Hospitality leaders tell Senate that industry is being destroyed by COVID-19 restrictions


Testimony from industry leaders at an Illinois Senate Tourism and Hospitality hearing on Thursday featured a similar theme: State-imposed restrictions are destroying the industry.

Representatives from the hotel and restaurant industries testified that it is time to open up the state for business.

The state’s leisure and hospitality sector shed close to 200,000 jobs in the past year, according to the Illinois Department of Employment Security.

The hotel industry suffered its worst year ever in 2020 and there are worries it won’t see pre-COVID-19 occupancy levels until 2024.

A main point of contention is the current 50-person limit for events. Michael Jacobson, president and CEO of the Hotel and Lodging Association, said, as a result, Illinois is losing business to other states.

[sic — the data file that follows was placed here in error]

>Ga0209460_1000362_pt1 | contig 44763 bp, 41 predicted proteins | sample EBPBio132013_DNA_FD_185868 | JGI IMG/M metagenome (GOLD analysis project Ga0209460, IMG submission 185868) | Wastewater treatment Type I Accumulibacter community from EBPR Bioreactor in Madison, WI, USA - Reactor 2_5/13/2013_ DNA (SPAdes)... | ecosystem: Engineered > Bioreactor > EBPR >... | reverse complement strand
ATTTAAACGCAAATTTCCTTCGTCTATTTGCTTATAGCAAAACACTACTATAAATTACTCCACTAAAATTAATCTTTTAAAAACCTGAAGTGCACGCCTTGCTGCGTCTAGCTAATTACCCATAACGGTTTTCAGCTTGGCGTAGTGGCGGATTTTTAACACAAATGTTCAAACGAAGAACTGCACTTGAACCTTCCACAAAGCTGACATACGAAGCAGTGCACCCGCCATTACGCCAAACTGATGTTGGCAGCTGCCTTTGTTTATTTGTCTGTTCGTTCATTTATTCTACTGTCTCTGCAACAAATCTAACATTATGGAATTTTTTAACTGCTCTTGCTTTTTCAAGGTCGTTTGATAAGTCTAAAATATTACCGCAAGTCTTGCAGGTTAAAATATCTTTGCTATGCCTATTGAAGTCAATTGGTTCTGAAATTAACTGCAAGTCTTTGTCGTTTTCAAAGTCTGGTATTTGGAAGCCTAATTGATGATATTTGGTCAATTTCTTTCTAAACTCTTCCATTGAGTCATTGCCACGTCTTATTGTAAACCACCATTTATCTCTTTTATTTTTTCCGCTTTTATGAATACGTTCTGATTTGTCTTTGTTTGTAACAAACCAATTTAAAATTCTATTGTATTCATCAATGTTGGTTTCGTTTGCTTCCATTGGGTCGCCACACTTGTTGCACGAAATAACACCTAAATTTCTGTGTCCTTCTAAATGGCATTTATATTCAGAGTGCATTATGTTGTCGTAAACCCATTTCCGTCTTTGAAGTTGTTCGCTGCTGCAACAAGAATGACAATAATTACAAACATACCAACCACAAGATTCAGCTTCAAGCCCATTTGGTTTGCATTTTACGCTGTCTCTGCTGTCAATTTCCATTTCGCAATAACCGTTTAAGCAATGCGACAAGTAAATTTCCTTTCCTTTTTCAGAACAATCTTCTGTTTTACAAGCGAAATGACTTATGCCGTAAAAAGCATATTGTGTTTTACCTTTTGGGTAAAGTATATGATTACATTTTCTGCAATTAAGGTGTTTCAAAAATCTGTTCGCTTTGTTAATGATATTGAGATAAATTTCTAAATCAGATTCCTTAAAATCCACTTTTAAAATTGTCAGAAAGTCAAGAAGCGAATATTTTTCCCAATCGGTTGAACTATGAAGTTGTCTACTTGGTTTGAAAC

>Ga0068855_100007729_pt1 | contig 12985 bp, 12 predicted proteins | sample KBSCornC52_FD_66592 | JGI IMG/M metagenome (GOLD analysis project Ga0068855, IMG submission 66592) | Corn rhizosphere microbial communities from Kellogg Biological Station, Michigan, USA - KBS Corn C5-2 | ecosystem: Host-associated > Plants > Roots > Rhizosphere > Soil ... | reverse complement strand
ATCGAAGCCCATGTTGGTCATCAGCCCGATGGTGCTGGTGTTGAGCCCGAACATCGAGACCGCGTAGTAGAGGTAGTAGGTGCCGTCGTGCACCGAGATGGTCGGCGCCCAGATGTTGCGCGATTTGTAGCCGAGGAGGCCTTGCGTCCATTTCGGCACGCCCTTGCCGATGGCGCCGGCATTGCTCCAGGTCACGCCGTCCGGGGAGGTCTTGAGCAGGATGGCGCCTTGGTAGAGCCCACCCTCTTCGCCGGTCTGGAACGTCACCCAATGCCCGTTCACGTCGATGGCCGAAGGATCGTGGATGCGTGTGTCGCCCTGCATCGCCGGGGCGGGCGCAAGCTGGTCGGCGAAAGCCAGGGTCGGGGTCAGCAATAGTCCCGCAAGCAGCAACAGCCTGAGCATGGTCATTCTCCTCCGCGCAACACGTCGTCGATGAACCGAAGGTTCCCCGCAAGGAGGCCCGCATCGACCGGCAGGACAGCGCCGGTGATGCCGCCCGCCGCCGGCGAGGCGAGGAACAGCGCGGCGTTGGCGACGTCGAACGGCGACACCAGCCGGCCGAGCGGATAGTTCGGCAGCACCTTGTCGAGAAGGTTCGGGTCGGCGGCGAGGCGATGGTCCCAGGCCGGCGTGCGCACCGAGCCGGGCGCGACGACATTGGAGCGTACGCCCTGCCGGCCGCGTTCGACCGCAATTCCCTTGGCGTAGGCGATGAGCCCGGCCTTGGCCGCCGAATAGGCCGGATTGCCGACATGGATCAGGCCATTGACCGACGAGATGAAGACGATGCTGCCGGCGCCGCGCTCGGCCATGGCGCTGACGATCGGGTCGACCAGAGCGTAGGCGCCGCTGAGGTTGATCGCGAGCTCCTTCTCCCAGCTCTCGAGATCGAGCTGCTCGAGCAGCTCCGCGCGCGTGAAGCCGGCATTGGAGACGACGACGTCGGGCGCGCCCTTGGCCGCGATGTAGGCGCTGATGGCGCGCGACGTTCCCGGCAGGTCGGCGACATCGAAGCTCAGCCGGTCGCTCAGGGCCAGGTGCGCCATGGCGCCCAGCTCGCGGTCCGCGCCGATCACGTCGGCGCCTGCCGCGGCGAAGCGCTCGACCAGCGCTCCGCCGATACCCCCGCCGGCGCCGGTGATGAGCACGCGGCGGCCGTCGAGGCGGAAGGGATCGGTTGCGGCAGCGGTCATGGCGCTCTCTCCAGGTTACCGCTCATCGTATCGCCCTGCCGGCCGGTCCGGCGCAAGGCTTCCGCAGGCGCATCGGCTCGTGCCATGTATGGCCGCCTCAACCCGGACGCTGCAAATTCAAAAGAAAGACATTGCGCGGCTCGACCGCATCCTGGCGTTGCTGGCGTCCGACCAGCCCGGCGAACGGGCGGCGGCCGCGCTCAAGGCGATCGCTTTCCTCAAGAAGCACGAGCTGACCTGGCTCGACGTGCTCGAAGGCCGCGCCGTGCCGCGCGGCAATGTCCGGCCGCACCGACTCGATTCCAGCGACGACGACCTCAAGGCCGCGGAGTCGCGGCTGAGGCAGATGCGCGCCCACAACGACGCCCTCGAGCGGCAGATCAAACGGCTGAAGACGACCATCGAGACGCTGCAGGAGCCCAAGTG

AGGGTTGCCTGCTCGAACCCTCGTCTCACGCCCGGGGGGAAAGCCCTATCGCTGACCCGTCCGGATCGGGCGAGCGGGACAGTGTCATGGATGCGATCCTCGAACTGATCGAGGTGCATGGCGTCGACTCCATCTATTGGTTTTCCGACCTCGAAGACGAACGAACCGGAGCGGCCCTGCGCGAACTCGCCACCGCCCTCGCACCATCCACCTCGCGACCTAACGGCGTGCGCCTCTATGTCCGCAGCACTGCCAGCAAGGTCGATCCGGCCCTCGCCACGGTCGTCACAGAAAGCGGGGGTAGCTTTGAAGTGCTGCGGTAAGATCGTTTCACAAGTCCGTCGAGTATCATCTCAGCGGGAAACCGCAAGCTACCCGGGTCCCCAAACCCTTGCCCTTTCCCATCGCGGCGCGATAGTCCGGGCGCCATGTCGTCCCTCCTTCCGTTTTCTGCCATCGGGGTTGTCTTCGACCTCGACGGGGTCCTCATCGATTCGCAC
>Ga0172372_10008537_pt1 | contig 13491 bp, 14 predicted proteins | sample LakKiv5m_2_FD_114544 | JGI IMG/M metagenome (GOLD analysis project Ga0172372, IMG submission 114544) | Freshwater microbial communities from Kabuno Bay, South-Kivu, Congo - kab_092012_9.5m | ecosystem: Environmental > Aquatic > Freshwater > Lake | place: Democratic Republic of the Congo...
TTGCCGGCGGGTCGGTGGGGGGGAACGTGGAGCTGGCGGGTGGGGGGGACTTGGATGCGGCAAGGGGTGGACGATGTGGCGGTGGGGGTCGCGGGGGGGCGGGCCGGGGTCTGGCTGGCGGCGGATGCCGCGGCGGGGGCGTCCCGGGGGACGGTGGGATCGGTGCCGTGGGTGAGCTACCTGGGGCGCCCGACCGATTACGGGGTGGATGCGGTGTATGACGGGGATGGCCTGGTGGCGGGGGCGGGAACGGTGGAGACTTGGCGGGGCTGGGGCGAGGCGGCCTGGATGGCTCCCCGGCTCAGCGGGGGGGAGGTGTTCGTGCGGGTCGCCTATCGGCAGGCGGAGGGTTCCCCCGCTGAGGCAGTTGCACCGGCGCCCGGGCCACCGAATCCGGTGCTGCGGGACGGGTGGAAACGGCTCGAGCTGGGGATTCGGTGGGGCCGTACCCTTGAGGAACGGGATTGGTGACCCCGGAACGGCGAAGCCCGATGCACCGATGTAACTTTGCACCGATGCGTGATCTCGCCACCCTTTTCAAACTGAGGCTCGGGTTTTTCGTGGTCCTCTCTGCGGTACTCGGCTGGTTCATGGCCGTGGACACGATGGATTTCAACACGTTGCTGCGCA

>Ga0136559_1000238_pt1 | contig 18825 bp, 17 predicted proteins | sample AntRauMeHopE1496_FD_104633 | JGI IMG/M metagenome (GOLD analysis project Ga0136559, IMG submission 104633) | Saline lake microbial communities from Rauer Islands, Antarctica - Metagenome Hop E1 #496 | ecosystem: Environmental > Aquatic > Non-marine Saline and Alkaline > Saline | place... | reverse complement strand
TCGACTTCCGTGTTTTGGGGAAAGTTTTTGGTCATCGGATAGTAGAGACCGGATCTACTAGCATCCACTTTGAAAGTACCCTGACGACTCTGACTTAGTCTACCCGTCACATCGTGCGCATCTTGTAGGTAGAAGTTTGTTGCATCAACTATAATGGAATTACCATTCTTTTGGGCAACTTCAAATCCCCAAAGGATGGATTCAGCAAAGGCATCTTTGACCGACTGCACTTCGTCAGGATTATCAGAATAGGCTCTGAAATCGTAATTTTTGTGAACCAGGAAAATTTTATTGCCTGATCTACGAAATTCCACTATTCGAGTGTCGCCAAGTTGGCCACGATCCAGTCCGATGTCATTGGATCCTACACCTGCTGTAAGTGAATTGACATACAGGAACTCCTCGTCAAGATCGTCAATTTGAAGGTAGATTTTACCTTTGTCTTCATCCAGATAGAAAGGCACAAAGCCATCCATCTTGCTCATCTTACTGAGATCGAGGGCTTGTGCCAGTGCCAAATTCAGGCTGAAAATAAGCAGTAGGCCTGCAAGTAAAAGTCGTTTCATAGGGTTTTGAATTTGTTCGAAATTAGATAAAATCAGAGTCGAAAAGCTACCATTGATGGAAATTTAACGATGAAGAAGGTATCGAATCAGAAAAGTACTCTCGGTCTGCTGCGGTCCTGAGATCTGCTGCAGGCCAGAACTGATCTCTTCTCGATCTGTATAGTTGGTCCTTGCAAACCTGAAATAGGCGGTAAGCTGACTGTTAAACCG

“This includes states we compete with for major conventions, but also our neighboring states including Indiana and Missouri who have already stolen business away from us here in Illinois because of our stricter standards,” said Jacobson.

Jacobson added if the state wants to continue to showcase a “closed for business” message, it will not end well for one of the largest industries, employers, tax generators and economic development drivers this state has. In a normal year, hotels provide around $8 billion dollars from tax revenue for local, state and federal governments.

Illinois hotels had a capacity rate of 27% in December, while the rest of the country was at 37%.

Sam Toia, president of the Illinois Restaurant Association, pleaded for help from state officials.

“We need to know a strategy, we need to know the metrics as we move forward because we cannot lose another summer here in the state of Illinois,” said Toia.

Toia also would like restaurant workers in the state vaccinated for COVID-19 as soon as possible.

State Sen. Dave Syverson said he believes the capacity limits for events in Illinois are ridiculous.

“We keep WalMarts open where you’ve got 500-plus people crowded together, crowded around the deli, and that somehow is safe, but you can’t have more than 50 people at an event?” Syverson said. “That’s not science, that’s politics.”

View original Post


Please enter your comment!
Please enter your name here